Step 4. Install the Drip System into the medium of your plant

While installing the bottle system into the soil be careful of the following points:
  • Don’t break roots: If you’re plant is already well developed be careful when install the container holder.
  • Keep the top of the container holder higher than the water dripper.
  • Make sure the drip system doesn’t touch the soill
  • Keep the dripping water towards the center of the pot.
And that’s it! Depending on the setting and container size you’re good for 5 to 20 days 😉
bottle attached to the drip system

Self Watering Container | The Hybrid between a Hydro and Soil grow

This next DIY watering system is pretty interesting and I want to try it out next in a future grow.

The idea it to place a large container with small wholes within the soil letting the top show.

Once it’s set up, all you need to do is regularly pour water in the jug. When the soil is dry, water will seep from the jug and irrigate the soil little by little.

After some root development, the root system may even grow into the container in order to access the water directly. This will allow it to receive the nutrients right away.
My first thought when reading about this is “root rot”. After thinking about it, this may only impact the roots that are within the jug, meaning it shouldn’t be an issue.

Here’s the step-by-step followed by a video made by someone who set it up for an outdoor grow

Steps to make your own self irrigating container

  1. Make some wholes on the side of your water bottle
  2. Make a whole deep enough for you bottle to fit in.
  3. Place the water bottle within the whole and cover it up.
  4. Test it out by poring water into the top of the bottle.

Couple recommendations

  • Don’t make the wholes too big, you don’t want the water to just poor out.
  • Don’t do this when you’re plant already has a vigorous root system. As you’ll see in the video below you will most likely damage them.
  • Test out how fast of a water release you have before transplanting, you might want to adjust.

Here’s a video that sums up all these steps in an outdoor garden. I find that it’s always easier to picture what to do with some good images

If you’re looking to go all the way on the Hydroponic side check out this awesome post by My Garden Plant.
It goes from the history of Hydroponics to the advantages/disadvantages, as well as the variations. It even shows you the parts you need to build your own system !

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Drip Watering System Videos

You didn’t find all your answers? Or missing some visuals to clear up your doubts? Here’s a couple videos we think will help you out 🙂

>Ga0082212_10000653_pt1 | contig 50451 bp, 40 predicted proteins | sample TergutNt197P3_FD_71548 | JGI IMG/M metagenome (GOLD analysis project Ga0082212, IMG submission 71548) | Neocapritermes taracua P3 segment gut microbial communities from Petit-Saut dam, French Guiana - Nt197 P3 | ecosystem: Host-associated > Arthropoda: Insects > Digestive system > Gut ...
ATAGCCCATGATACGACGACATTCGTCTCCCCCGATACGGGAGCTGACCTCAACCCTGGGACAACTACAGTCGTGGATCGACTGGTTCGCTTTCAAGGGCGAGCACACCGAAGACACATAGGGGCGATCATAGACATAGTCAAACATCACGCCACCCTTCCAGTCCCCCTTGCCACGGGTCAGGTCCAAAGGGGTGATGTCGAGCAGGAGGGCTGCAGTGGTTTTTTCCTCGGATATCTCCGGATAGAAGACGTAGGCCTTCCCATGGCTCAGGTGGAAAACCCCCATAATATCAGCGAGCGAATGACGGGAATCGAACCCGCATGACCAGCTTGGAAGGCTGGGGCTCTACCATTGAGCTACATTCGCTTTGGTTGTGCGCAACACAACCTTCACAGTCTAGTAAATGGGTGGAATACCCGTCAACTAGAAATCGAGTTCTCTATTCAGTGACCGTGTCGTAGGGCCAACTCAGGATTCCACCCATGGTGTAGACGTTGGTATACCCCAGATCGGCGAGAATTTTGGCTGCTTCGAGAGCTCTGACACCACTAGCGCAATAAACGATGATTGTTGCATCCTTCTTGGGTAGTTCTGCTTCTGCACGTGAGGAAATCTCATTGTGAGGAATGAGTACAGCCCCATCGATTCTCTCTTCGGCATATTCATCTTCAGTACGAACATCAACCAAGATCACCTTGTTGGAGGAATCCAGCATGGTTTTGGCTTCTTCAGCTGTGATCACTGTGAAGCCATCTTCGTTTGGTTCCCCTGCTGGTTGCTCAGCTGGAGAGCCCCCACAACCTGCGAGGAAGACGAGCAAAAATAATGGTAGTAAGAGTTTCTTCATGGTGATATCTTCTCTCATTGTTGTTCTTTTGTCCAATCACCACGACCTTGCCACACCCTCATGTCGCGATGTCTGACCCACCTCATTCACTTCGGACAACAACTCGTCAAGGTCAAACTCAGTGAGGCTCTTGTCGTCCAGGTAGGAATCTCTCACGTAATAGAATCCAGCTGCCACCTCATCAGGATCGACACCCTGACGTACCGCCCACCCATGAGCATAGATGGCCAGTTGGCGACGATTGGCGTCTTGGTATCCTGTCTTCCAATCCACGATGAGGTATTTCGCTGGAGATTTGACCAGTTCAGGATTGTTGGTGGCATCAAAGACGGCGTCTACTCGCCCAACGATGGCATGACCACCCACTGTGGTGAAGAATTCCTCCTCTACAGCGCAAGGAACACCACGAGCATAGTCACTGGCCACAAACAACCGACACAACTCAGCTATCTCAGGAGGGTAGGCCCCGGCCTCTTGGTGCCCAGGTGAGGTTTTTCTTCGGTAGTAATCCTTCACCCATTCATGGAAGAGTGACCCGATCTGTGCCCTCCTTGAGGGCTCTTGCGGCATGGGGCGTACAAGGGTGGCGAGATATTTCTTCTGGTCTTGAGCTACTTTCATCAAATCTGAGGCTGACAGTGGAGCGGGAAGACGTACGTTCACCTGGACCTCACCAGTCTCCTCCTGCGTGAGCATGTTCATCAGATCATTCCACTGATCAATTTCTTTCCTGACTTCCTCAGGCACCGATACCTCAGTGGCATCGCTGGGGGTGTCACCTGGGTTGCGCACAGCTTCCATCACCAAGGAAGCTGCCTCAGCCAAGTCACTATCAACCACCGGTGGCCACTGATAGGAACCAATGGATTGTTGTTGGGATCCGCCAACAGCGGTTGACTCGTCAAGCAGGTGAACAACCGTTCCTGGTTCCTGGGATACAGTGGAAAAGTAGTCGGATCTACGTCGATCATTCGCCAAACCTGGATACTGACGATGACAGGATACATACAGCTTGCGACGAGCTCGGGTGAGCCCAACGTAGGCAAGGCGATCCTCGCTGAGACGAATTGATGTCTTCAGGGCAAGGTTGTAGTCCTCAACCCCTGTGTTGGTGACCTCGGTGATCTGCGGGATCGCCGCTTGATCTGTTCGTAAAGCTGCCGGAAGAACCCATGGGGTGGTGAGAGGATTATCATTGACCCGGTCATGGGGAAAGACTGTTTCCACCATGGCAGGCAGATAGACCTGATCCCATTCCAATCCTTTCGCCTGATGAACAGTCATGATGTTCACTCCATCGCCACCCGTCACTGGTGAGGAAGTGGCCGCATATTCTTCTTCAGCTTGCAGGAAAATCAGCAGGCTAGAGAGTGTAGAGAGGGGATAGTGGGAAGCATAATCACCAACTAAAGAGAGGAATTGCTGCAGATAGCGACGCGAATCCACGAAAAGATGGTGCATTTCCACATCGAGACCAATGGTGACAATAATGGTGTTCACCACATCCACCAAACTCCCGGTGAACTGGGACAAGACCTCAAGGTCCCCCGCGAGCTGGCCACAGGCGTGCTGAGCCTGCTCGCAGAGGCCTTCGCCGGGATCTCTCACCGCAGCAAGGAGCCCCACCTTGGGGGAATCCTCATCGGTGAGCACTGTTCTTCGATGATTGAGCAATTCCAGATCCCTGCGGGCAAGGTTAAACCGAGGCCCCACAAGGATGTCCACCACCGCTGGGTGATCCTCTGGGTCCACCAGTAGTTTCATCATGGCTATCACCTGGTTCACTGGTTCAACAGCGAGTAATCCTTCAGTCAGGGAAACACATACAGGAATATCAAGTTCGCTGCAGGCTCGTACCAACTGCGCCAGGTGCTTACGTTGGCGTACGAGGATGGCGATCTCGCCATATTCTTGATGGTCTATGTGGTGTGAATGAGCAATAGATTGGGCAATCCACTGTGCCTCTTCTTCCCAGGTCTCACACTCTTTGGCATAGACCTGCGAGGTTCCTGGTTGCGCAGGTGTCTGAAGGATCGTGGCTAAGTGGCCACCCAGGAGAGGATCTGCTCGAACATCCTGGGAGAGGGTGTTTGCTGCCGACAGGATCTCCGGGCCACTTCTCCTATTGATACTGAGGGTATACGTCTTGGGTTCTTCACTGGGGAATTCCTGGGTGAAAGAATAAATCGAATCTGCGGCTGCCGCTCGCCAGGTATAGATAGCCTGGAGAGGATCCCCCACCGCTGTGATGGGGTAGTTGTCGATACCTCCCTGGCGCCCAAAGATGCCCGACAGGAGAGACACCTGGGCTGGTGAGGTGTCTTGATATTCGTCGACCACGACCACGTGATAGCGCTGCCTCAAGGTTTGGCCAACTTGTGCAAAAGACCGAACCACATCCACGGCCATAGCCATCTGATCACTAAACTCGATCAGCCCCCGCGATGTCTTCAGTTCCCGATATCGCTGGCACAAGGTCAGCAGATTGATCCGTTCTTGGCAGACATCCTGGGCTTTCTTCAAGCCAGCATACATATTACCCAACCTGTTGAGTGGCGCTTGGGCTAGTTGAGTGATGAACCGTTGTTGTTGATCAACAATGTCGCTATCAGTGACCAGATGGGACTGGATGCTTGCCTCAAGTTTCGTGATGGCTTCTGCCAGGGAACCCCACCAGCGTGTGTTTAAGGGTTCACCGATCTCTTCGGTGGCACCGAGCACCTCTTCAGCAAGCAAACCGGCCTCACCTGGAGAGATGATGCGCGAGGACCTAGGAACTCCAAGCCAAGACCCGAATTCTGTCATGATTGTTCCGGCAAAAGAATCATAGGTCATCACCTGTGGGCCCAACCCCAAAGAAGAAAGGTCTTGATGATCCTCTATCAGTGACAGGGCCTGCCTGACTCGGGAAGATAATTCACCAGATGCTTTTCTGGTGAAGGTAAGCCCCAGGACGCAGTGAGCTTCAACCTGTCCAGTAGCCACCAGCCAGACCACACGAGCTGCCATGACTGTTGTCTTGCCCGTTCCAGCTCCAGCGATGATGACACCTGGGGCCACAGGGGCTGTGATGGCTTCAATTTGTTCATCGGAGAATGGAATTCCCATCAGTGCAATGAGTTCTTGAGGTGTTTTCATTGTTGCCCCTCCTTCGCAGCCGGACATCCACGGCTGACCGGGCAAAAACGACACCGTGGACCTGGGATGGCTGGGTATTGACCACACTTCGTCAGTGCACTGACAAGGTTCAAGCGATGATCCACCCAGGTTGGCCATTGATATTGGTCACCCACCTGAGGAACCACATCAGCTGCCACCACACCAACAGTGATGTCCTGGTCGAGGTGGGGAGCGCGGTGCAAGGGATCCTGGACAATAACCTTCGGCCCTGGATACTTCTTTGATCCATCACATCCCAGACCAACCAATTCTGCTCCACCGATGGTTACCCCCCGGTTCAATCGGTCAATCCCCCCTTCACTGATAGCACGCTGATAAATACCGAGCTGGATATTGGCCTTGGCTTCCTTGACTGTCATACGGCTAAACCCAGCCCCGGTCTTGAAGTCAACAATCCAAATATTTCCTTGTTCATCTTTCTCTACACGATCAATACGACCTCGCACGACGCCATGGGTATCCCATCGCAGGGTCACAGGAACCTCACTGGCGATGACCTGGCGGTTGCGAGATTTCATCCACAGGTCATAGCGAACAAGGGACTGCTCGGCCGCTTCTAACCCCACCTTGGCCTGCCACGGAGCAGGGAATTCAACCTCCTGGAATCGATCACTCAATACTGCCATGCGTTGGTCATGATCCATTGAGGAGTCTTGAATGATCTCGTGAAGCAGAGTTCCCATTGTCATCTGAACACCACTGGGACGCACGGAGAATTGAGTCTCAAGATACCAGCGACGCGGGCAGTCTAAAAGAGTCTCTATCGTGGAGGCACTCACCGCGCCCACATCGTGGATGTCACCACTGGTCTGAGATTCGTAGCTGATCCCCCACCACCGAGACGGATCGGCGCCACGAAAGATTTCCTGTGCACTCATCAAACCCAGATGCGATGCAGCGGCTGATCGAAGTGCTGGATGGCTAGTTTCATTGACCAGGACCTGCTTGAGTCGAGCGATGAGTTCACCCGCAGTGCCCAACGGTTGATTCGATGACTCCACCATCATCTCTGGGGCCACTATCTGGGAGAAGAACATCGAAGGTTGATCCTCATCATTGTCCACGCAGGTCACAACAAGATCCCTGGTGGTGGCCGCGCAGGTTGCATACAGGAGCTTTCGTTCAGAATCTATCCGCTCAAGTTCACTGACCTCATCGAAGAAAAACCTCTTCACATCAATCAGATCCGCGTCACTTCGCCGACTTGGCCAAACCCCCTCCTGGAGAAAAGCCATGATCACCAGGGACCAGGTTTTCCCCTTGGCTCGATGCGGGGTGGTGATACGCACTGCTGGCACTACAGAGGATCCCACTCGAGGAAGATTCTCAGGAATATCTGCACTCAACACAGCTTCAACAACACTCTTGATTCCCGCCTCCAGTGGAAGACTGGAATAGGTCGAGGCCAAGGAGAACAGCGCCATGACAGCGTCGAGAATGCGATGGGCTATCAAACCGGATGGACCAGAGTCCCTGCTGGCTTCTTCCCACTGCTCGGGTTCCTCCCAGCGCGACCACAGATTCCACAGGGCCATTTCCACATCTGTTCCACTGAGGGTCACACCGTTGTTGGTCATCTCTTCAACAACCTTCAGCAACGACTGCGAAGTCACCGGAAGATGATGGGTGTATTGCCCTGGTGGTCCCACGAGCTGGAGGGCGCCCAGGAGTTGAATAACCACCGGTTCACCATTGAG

Outdoor Drip System

This video shows an outdoor watering system, but the idea is exactly the same if you want to set it up indoors. The may difference is that you don’t need to worry about the sun ;).

As you can see he kind of went all out on his water tower.. and not everyone has all these tools available at home haha.
That said, the video gives you a pretty good sign on how to set up the water container and the irrigation lines.

If you’re interested in the PDF he mentions it’s over here but it’s 11 USD’s in order to receive it.. Which seems pretty expensive when you’re trying to build something yourself.

Automatic watering using an Arduino

This one is for the techies and/or data loving folks, and you should love it.
Here’s a system using an Arduino (pretty sure you could also use a Raspberry) and a couple sensors like soil humidity. With a small program the watering starts automatically using specific parameters.

On top of timing your watering depending on soil humidity, you’ll be able to collect all the data. With that data you can determine the specific watering points for each strains, pretty cool no?

Honestly I think I’m going to be starting a similar project as this as soon there’s some spare time and money. Just being able to get all that data would be awesome!
Of course, if/when this is happening we’ll post it all here to share the insights

Honestly I think I’m going to be starting a similar project as this as soon there’s some spare time and money. Just being able to get all that  data would be awesome!
Of course, if/when this is happening we’ll post it all here to share the insights 😉

Bottle Watering Systems

The following video will show you different ways to water your plants with bottled systems.

Personally we’ve only tried the capillarity watering system and what we can say is that it takes a looong time for the water to travel. After a couple tries, we dropped this.

For the defense of this technique, we may have used a little too much cloth, giving the water a lot of distance to travel.

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Alright that’s all for now folks!
In the upcoming days we’ll add different water bottle systems that can also be used in order to irrigate your soil.

Until then,
be safe and grow easy